What will it take for Singapore-listed companies to become globally leading brands?
Answering this question is becoming increasingly urgent.
We all know Singapore is resource poor, unless you're talking about human resources.
My vision, and the vision we pursue as a company, is to nurture every Singaporean to become a world-class presenter. Only that way will Singapore continue to have great brand ambassadors, for themselves, for their companies and for the country. Only that way will Singaporean innovators be able to attract global investments. Only that way can Singapore companies become global stars.
Let's look at the facts. Singapore is currently home to just a handful of globally recognised MNCs. BrandFinance's 2017 league tables highlight the three banks, Wilmar, Singtel, and Singapore Airlines in the top 6. DBS comes out top with a brand value of US$5.4 bln.
But globally, DBS ranks #303. Only Korea's Samsung (#6 with US$66.2 bln) and China's ICBC (#10 with US$ 47.8 bln) make it into the top of the league tables.
We can't claim Singapore isn't large enough to build global brands. Sweden also only has six million people, yet Ikea, H&M, Nordea, Ericsson, Telia and Volvo are all in the top 500.
Why? What really separates homegrown companies from global brands, including the MNCs that have their regional headquarters in Singapore?
In a word: communication.
And I don't just mean having a communications department or appointing an investor relations officer. Nor do I mean putting a PR firm on retainer or spending money on a branding and marketing campaign.
What we need is a culture of communication.
Culture is "how we do things around here", and unfortunately what I see in many home-grown companies is that, around here, we communicate as little as possible. You see this in continuous disclosures to the Singapore Exchange, which has had to tighten the regulations again and again in order to get companies to communicate.
So, how do we get there?
- Leverage your listing. You are already a public company. This clearly comes with responsibilities to make true and accurate disclosures to the market. But it also means you automatically have channels not open to private companies. Maximising these in a meaningful, relevant way provides you with an opportunity to build your brand. Have you explored all the options?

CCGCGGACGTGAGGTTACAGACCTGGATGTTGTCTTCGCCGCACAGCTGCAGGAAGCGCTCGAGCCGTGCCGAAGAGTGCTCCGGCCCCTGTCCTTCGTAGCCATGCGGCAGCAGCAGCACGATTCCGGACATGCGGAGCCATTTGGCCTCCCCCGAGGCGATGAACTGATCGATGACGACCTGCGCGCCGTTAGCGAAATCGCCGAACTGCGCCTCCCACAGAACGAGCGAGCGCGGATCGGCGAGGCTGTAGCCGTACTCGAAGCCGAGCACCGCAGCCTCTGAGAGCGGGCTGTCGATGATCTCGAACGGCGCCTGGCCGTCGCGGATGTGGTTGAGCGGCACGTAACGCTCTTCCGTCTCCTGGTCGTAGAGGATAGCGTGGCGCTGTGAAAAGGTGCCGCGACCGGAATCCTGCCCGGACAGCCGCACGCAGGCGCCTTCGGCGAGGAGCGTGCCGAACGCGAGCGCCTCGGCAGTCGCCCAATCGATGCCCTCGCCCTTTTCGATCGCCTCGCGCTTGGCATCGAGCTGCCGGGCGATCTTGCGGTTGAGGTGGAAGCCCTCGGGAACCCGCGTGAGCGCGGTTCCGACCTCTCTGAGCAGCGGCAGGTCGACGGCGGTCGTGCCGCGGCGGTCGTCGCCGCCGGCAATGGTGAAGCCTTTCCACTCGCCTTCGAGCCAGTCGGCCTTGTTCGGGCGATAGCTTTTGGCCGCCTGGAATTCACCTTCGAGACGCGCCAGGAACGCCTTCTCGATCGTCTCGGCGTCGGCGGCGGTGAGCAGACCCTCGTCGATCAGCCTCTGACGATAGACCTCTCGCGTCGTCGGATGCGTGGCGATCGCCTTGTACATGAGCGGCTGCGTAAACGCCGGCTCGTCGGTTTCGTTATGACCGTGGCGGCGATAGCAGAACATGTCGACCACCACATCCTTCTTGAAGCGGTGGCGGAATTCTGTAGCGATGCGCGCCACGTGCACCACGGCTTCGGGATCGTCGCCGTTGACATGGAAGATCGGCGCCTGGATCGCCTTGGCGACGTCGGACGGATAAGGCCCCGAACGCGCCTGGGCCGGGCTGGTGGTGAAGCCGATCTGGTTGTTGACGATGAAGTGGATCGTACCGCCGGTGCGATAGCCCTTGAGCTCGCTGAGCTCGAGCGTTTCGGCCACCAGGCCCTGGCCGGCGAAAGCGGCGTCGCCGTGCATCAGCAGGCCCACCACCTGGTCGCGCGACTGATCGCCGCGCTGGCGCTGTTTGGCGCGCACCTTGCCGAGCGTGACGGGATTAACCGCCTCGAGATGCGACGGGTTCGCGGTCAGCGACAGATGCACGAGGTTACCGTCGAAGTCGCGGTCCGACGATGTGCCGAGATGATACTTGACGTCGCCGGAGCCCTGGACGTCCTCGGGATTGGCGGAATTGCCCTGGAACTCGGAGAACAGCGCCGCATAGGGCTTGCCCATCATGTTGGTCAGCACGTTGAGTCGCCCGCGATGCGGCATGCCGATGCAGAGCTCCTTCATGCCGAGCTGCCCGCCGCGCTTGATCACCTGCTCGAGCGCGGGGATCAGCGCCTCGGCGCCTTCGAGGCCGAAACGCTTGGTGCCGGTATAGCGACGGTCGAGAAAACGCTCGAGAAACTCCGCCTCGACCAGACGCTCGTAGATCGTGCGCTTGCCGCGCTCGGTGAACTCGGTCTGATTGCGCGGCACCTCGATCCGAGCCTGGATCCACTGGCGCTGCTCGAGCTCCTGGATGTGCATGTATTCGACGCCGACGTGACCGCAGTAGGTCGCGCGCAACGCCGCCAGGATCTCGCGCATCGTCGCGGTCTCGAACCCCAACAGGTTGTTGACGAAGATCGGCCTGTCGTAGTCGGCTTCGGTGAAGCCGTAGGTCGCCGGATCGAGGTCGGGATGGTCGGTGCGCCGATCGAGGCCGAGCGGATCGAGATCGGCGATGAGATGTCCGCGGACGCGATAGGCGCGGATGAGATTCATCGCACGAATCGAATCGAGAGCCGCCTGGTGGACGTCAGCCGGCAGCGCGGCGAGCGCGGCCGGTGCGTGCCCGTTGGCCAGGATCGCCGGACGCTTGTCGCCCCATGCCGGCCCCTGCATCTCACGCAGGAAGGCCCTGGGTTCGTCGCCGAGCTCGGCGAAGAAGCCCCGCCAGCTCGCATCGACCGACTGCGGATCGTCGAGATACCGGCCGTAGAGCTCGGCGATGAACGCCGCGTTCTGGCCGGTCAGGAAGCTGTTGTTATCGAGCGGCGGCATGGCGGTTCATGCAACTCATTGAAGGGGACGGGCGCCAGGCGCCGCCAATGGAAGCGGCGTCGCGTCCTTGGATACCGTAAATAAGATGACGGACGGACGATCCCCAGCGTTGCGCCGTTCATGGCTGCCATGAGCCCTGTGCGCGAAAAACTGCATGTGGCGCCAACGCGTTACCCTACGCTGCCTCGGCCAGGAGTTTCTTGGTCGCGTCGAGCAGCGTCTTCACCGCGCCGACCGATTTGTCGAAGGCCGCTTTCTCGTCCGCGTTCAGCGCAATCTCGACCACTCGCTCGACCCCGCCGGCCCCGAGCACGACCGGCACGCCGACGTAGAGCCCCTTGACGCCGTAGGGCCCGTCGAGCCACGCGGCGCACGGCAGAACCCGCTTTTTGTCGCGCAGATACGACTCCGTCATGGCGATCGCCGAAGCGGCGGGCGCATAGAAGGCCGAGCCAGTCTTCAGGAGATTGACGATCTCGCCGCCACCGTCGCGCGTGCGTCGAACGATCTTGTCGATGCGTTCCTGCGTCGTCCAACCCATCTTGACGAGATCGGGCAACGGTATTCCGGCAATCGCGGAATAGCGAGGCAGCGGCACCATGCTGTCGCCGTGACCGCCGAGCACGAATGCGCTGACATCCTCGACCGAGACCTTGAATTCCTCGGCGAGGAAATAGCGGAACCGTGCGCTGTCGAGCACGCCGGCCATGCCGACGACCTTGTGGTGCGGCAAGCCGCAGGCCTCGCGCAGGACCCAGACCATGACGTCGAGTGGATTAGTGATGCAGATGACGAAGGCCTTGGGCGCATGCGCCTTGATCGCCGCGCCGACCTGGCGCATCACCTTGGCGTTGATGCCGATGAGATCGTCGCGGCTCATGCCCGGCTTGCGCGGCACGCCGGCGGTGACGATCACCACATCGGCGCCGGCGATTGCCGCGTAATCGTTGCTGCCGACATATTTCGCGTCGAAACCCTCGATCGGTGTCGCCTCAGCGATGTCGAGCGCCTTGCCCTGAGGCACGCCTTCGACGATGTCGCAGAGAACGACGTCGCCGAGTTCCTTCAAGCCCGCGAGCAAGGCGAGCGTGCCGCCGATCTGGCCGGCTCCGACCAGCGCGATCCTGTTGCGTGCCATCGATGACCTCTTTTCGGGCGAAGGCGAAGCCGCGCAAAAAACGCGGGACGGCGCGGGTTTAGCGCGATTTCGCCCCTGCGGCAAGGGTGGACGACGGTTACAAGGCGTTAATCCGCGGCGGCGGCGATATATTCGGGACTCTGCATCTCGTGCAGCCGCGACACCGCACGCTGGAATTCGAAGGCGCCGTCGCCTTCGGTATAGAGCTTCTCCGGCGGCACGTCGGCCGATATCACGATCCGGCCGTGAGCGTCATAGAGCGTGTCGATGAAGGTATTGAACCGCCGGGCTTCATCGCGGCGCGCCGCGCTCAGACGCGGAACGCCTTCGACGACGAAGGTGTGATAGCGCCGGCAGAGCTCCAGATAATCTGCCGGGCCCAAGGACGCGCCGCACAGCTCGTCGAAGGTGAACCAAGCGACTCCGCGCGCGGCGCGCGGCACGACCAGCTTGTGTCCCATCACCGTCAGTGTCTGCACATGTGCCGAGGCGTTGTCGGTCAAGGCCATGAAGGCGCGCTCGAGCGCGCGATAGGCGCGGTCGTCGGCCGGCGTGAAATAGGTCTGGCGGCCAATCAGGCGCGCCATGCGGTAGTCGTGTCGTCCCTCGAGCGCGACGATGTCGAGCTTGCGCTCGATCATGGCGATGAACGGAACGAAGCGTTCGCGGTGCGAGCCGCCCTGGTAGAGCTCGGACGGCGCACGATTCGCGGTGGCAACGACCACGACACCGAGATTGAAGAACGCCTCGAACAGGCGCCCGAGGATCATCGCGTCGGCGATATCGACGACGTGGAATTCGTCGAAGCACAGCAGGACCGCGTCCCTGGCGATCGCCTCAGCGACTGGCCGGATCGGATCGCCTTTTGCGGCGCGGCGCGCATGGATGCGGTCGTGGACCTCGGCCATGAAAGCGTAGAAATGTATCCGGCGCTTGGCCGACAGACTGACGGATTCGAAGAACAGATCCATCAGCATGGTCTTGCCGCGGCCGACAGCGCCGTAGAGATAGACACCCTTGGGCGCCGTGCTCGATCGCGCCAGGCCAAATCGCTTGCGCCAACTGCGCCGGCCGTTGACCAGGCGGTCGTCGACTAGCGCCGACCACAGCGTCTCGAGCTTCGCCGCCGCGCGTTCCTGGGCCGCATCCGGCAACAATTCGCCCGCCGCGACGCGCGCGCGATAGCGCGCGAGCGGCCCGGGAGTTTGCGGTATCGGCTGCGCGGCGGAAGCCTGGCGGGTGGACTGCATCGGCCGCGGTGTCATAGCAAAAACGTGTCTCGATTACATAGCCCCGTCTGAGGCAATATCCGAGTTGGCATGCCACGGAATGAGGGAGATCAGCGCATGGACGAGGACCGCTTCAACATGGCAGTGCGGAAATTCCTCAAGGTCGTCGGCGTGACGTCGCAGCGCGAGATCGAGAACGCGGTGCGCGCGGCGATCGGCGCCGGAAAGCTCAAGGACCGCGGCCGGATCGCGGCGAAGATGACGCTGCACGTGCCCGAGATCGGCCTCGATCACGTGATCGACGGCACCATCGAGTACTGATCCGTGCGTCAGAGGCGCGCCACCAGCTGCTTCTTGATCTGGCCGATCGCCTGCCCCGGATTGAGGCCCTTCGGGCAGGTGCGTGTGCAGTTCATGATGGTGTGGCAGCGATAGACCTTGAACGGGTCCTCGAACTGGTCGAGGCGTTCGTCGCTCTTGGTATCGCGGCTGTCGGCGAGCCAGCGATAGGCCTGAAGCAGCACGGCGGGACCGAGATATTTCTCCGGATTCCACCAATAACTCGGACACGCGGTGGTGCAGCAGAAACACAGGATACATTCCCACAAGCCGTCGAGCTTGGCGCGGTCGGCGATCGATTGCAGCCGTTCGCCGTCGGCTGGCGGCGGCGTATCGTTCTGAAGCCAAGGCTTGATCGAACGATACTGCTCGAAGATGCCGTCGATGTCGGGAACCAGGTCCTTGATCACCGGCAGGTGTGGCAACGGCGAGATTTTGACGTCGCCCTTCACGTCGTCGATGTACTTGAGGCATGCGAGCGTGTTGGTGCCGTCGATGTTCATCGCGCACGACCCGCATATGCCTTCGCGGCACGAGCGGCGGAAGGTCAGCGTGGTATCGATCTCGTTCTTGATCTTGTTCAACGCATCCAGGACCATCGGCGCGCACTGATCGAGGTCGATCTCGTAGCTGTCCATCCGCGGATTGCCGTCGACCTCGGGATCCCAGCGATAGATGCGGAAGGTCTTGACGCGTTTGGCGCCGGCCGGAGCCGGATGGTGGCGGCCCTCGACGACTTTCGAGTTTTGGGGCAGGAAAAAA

- It's about the recipient. A lot of effort is put into putting out messages. But it's all for naught if the message doesn't reach the intended audience, is misunderstood, not acted upon, or shared. Think about how your messages are received. The recent Asia Pacific Communication Monitor showed many communications professionals still see social media primarily as a broadcasting, rather than a listening tool. How are you engaging your audience?
- Develop a love for communications. Communications is the wrapper for everything that goes on in your business, never an after-thought. It is possible to enjoy communicating. Now, how will you get there?
Achieving our vision of "Every Asian Business Leader a world-class presenter" is not just a social imperative, but also an economic, and ultimately an existential one.
We are inviting Heads of Investor Relations and other communications and finance professionals to discuss this and other topics at our forthcoming workshop "Are you ready for the AGM?"
With peak AGM season coming up, Hong Bao Media is teaming up with Paia Consulting to run a limited number of communications workshops for Heads of Investor Relations, Boards of Directors and Senior Leadership Teams.
- Attracting media interest in sustainability reports
- Best practise in presentation of financial statements
- Best practise in dealing with difficult questions they may be asked by shareholders
- Best practise in presentations to institutional investors
- Best practise in live webcasting
- Best practise when reporting bad news
Click here to register.